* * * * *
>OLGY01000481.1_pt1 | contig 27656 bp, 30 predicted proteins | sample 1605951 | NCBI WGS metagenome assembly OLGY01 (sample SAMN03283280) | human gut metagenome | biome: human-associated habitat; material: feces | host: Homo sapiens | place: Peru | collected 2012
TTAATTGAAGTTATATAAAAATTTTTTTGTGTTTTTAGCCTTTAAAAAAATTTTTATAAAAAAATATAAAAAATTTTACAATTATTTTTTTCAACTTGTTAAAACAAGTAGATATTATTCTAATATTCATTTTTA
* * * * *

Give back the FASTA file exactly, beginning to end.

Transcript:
>OLGY01000481.1_pt1 | contig 27656 bp, 30 predicted proteins | sample 1605951 | NCBI WGS metagenome assembly OLGY01 (sample SAMN03283280) | human gut metagenome | biome: human-associated habitat; material: feces | host: Homo sapiens | place: Peru | collected 2012
TTAATTGAAGTTATATAAAAATTTTTTTGTGTTTTTAGCCTTTAAAAAAATTTTTATAAAAAAATATAAAAAATTTTACAATTATTTTTTTCAACTTGTTAAAACAAGTAGATATTATTCTAATATTCATTTTTA